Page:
So, writing characters from real life can be great, but in my personal rule book, only minor characters should be exact copies of people. Major characters can contain certain elements, but don't one-for-one try and copy a person into a book. It's lazy writing and comes across as such (or takes so much work to do well, you would have been better off just starting from scratch at the beginning).

Quick update on me since I last posted:
1. I finished the thorough edit of my Christian YA, Sally Hunt Vs. God, and sent it off to a publisher who had shown some interest. Fingers crossed. (The website said they would respond to submissions in 3-6months, so have got a while to wait. Hoping for a nice Christmas present, though that is pushing the timeframe a bit).

2. I re-wrote the first section of The Nice Guys' Guide To Online Dating Profiles, made it less academic, and quite funny, if I do say so myself. That is now with one of my editors getting a thorough red-ink workout (or Word track changes, as the case maybe). Am still open to suggestions on making the title snappier, by the way.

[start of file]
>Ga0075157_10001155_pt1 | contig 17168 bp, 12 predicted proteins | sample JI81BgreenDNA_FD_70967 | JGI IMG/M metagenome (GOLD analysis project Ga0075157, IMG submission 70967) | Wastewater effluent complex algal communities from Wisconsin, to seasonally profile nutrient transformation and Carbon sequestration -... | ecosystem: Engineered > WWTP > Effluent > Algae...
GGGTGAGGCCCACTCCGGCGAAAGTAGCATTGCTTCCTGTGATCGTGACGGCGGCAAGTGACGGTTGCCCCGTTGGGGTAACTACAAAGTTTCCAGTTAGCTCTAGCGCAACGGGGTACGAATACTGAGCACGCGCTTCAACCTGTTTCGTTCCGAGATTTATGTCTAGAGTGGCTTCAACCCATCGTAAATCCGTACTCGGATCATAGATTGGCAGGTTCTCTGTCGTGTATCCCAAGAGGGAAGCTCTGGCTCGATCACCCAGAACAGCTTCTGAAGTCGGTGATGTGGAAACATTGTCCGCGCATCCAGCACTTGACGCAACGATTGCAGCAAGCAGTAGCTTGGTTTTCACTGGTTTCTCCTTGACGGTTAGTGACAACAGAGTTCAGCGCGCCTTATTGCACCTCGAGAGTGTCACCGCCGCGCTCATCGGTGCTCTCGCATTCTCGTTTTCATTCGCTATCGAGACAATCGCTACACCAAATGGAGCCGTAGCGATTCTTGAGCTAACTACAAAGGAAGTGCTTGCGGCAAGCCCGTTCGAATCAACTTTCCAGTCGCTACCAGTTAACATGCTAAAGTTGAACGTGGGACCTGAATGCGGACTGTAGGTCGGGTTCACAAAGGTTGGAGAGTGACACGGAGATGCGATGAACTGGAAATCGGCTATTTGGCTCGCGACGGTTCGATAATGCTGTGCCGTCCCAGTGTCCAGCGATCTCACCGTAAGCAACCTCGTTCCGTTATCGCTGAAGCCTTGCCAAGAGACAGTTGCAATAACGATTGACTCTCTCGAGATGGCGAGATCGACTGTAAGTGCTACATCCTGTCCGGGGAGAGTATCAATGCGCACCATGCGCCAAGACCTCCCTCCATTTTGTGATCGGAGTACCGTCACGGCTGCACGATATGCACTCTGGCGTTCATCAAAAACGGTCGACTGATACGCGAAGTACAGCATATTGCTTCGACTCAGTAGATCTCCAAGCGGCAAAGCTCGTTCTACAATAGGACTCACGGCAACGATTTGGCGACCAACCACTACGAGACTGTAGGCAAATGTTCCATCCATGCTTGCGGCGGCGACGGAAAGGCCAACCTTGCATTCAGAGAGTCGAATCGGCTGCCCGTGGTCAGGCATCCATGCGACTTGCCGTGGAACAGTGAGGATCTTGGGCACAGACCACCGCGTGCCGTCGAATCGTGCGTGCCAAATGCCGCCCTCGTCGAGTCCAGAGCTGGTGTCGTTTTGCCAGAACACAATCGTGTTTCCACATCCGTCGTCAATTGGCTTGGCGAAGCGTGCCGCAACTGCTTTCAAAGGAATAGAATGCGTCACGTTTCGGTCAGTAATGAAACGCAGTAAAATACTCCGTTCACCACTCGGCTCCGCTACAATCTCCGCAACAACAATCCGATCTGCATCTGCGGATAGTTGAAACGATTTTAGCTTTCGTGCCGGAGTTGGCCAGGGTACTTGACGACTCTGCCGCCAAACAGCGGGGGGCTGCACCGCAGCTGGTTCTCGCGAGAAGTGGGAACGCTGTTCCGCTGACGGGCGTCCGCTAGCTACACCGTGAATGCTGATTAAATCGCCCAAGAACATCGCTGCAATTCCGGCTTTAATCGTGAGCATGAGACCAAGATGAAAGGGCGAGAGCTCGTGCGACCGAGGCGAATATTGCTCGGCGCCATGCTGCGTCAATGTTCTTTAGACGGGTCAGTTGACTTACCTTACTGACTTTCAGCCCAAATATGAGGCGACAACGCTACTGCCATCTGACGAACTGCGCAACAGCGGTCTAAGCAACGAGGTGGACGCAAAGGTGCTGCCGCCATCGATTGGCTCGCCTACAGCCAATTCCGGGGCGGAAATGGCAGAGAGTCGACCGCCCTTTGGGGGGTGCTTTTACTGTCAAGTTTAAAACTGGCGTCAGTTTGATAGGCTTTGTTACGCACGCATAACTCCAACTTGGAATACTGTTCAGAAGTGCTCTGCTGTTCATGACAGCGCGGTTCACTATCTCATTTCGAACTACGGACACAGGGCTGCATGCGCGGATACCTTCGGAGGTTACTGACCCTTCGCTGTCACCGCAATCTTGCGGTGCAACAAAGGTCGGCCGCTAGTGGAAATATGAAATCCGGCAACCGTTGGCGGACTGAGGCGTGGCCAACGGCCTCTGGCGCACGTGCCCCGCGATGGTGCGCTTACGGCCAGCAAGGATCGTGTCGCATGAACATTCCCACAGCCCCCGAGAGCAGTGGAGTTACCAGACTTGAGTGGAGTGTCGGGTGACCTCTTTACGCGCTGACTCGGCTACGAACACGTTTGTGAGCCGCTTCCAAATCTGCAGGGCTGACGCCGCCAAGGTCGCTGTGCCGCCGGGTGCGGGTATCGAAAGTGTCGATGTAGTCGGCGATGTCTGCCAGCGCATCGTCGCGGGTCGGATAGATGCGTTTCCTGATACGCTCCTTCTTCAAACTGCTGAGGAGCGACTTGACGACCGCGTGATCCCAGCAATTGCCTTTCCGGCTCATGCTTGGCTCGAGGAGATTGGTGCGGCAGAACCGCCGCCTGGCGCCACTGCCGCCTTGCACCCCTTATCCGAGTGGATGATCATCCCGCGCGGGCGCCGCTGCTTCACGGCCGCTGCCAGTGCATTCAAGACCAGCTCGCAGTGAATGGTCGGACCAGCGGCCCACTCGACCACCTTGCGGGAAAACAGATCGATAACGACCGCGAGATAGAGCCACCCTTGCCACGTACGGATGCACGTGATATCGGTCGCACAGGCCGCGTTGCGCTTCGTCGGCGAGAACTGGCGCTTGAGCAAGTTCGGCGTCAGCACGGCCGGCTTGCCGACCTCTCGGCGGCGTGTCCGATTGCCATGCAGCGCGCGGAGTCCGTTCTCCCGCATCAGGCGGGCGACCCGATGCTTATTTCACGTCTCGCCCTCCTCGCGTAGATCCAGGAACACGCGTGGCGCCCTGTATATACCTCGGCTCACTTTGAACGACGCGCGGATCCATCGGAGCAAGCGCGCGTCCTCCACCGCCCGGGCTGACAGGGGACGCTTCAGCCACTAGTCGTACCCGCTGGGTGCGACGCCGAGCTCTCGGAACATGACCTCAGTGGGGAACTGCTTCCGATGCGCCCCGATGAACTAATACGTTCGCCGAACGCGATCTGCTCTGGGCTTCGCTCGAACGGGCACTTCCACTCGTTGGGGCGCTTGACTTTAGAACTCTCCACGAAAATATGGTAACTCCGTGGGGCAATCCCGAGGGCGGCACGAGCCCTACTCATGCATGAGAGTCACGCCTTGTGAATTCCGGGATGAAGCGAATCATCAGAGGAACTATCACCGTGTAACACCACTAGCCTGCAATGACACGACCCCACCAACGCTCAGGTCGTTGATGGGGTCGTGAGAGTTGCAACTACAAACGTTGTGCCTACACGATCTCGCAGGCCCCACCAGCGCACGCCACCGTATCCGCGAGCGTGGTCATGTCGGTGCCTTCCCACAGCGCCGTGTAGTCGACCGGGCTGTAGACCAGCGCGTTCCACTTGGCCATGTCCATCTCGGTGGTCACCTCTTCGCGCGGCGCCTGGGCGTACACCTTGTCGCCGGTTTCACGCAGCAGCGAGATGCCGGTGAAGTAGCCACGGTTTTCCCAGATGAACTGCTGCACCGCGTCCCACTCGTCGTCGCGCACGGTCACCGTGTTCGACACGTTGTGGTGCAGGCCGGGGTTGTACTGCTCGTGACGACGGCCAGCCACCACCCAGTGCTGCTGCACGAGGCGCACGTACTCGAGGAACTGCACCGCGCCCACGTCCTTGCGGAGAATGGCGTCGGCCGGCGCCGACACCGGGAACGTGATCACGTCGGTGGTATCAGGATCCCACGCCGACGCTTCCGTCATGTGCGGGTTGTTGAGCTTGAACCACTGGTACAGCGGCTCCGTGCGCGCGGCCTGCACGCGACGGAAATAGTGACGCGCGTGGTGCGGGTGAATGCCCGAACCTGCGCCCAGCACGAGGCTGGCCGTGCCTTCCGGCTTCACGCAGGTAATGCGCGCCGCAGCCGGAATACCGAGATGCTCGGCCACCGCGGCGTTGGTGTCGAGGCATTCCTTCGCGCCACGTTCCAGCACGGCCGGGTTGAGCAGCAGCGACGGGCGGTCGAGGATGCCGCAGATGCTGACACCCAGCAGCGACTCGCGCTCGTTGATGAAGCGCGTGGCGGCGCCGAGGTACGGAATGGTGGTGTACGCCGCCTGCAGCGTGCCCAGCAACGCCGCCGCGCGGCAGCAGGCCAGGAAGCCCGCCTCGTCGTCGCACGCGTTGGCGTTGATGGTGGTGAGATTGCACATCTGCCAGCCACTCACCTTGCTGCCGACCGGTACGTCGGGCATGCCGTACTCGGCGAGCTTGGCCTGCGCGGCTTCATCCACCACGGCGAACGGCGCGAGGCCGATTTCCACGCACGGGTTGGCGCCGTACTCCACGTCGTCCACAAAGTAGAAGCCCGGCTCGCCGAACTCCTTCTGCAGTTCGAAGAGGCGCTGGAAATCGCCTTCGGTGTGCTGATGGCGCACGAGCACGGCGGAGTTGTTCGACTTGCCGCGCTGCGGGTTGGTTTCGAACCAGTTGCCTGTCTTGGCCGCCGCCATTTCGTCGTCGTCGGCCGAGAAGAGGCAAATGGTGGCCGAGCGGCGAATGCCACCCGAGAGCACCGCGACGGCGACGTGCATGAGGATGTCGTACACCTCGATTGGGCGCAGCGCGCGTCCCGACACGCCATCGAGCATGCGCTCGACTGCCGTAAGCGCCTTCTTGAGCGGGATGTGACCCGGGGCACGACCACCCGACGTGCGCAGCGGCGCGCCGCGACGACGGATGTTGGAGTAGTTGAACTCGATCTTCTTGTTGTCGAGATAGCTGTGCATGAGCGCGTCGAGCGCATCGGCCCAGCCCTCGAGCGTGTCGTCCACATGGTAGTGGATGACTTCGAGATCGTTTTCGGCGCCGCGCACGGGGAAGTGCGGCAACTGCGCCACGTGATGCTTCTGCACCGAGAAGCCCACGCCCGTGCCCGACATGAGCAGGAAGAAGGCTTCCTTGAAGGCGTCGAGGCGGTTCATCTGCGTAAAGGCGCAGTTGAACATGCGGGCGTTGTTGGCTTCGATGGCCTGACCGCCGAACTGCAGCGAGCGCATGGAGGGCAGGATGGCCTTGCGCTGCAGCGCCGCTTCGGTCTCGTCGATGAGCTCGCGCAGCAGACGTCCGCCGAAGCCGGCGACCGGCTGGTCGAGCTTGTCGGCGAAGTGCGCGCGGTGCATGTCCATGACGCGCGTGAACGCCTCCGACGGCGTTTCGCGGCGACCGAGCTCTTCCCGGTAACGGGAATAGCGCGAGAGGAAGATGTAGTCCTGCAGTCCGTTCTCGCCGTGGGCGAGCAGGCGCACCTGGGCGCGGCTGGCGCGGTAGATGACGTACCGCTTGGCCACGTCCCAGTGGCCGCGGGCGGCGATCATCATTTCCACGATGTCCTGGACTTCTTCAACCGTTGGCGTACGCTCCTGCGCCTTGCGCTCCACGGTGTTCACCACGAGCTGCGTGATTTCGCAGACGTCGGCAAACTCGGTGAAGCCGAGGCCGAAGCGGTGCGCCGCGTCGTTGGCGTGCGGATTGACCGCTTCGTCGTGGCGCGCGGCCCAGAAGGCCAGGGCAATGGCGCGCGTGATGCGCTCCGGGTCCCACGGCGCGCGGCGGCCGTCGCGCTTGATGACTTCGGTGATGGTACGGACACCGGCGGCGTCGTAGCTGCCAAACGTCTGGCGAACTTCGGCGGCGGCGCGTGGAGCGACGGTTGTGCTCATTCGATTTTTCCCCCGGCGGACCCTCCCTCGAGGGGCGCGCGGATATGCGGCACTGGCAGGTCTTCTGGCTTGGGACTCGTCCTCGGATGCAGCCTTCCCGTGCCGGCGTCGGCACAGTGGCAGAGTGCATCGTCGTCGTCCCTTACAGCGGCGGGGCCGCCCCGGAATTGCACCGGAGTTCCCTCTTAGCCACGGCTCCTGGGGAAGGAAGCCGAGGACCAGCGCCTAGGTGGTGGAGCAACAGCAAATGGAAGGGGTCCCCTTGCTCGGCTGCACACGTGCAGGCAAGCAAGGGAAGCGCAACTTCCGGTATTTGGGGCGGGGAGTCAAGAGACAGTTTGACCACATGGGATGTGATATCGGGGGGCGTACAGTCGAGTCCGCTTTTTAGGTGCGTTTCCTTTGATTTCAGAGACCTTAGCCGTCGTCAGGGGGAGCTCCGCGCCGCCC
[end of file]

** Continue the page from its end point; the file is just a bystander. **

3. I've started (/continued after my failed attempt earlier in the year) to write my first theology book, The Great Divide, a layman's guide to the fundamental differences in concepts of knowledge between liberal and conservative (Protestant) theologians, and how to protect against them. This is my morning writing workout, for 2+ hours a day. I can't guarantee this one is going to take two weeks, as it is a bit more challenging than historical romances :D

4. I am currently spending my afternoons re-writing A Little Bit Of Leaven, the book my great grandfather wrote.

(So, either I've been quite prolific, or I just haven't posted for a while. I'm going with the former.)

On the nomadic side of things, I've finished house sitting for my parents in Woodend, as they have come home from America. I am now squatting at my brother's place in Sunbury for the foreseeable future. It's working pretty well, as he leaves for work before I get up, so I have the house to myself all day. Then he comes home, we eat dinner together, then he does his own thing and I can do another few hours of work. We'll see if that is enough to get a number of things out by Christmas!